Framing, hog fencing, found and donated materials, custom highchair, Glade air fresheners
Salina Art Center, Salina, Kansas
The underlying structure at the center of the gallery is approximately seven meters in diameter, and three meters in height. Against and over top of this structure are carefully arranged items donated by the Salina community, some still functional but extraneous, some entirely useless, and many somewhere in between — objects that had been held onto because of an identified potential, or use, that had never been met, and never would be. At the center of the constructed space is a very large oak highchair. Through the brightly lit window, in the locked back door of the installation, is viewable an empty portion of the gallery. Presented in sterile harsh lighting, the only objects visible are four Glade air fresheners – emanating the manufactured fragrance of a clean American home.
In Our Time
Durational performance, performers, curved masonite wall, limestone, sand, colored lighting gels, furniture, water in glasses, treadmill, diary, sterling silver egg, custom maple work bench, cards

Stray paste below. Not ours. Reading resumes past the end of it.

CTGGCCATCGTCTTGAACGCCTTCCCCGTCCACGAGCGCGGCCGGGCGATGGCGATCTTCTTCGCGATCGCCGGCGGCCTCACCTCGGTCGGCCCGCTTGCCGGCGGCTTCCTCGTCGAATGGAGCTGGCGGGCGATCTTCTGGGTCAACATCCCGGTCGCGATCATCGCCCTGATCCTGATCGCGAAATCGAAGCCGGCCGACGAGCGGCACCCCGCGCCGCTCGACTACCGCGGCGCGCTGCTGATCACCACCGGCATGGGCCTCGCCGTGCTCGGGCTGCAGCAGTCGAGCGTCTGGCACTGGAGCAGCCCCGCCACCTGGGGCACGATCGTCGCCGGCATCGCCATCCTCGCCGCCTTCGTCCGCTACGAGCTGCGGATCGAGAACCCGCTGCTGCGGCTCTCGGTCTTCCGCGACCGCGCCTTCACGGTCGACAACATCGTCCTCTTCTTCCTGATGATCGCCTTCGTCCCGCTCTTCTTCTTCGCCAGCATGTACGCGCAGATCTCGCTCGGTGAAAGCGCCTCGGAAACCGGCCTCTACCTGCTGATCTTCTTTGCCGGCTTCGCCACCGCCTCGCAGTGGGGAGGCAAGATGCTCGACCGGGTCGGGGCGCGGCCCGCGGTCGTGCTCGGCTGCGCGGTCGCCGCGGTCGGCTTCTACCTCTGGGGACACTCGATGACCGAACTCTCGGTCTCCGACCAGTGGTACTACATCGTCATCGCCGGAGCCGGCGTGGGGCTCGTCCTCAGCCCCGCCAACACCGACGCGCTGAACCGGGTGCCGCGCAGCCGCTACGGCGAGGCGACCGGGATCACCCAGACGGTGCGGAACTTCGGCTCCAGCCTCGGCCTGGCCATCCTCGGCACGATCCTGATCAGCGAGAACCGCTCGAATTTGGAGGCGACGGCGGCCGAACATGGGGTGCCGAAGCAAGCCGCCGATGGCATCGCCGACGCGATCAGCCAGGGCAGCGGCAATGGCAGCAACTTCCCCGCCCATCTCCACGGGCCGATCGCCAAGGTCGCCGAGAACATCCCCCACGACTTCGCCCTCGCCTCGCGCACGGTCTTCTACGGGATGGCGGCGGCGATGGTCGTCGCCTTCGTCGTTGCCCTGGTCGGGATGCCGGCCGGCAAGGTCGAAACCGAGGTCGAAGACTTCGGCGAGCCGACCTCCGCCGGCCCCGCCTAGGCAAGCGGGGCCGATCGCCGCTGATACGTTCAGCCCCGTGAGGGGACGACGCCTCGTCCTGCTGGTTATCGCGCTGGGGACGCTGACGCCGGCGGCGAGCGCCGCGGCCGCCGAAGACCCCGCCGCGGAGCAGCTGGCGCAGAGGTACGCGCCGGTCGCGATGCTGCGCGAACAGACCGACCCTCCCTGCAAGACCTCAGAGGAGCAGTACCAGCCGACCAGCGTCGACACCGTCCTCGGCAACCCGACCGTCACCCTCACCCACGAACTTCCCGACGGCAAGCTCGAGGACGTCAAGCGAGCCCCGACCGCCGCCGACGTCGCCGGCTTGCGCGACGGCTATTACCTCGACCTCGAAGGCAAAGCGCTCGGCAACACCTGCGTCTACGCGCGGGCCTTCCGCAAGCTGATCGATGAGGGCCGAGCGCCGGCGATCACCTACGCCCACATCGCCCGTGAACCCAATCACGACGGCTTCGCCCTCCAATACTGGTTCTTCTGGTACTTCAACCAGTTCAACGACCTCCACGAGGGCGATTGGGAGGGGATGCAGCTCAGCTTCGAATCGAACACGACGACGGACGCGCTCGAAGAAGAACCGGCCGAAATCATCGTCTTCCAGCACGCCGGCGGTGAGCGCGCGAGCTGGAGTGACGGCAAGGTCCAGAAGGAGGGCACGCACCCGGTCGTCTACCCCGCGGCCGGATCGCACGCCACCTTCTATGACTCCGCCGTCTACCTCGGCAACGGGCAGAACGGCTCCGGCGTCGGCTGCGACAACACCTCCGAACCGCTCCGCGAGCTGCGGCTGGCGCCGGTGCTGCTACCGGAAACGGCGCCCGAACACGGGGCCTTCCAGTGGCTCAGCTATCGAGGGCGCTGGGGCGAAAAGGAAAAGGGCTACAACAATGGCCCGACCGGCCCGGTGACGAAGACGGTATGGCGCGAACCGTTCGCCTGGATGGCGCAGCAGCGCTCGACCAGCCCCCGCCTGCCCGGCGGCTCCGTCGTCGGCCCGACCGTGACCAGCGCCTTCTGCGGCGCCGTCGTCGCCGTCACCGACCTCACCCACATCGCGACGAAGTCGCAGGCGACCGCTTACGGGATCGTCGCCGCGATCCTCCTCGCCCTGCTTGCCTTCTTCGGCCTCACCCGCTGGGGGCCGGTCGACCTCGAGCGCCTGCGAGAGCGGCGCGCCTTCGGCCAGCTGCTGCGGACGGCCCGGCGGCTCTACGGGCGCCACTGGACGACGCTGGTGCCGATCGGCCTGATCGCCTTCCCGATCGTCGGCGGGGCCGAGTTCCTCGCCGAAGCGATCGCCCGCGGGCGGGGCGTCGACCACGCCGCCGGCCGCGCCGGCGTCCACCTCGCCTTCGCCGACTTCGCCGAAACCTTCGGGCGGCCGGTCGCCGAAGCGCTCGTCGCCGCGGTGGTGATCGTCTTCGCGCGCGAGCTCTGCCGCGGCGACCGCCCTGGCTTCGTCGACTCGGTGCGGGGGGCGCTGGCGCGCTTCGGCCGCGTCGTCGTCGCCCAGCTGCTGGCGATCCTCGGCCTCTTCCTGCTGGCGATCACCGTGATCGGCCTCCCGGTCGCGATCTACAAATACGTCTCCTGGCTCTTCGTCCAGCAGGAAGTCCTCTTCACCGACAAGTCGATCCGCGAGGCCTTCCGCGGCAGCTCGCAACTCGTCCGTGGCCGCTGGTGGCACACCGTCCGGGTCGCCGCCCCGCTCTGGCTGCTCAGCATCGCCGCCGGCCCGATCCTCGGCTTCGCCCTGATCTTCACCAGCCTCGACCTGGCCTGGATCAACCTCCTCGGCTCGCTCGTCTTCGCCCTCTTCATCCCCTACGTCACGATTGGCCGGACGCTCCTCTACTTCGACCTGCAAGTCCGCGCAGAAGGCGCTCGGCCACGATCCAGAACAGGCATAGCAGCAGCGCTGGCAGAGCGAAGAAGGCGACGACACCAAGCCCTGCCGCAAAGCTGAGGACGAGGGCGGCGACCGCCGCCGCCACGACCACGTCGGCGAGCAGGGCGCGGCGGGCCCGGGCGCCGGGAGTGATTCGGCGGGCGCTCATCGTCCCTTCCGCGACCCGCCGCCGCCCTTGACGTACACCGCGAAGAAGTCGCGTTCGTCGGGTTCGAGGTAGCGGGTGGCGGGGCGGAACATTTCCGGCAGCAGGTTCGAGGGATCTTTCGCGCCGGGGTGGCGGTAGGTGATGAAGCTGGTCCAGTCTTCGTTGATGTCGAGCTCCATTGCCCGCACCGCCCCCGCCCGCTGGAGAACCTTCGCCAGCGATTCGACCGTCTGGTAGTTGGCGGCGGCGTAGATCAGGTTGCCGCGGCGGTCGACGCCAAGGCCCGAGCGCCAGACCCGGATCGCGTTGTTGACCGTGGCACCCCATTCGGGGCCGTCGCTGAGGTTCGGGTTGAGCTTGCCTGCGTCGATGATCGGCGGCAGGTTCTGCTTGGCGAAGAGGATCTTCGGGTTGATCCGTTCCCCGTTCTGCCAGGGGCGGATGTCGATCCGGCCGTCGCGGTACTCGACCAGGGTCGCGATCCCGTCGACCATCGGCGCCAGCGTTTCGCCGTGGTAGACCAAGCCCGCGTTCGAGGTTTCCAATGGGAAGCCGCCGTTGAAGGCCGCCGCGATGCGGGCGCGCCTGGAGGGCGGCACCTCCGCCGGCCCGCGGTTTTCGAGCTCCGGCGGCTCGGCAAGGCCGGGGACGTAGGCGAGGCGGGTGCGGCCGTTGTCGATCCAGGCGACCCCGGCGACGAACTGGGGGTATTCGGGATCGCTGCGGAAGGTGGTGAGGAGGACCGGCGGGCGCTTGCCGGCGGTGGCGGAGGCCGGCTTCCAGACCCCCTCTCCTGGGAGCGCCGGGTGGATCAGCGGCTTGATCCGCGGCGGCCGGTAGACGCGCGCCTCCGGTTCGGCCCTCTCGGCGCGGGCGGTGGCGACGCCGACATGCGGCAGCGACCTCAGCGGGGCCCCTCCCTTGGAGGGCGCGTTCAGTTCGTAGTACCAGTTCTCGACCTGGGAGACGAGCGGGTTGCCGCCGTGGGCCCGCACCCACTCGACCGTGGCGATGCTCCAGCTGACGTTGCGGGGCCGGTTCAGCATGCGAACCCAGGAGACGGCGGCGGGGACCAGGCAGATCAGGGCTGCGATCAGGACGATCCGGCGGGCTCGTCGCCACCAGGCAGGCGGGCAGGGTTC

University of Kansas Art and Design Gallery, Lawrence, Kansas
This piece was performed on four occasions. Each performance ran for the duration of 10,000 heartbeats, approximately 2:15 hours, as marked in chalk by the artist on the central curved wall. The sound of the artist’s markings was amplified into the space behind the wall. In that space four discrete actions were being performed. One person ran on a treadmill; the next wrote down thoughts, stories, or memories; the third person sat filing a sterling silver egg at a maple workbench; and finally there is a person playing solitaire – waiting.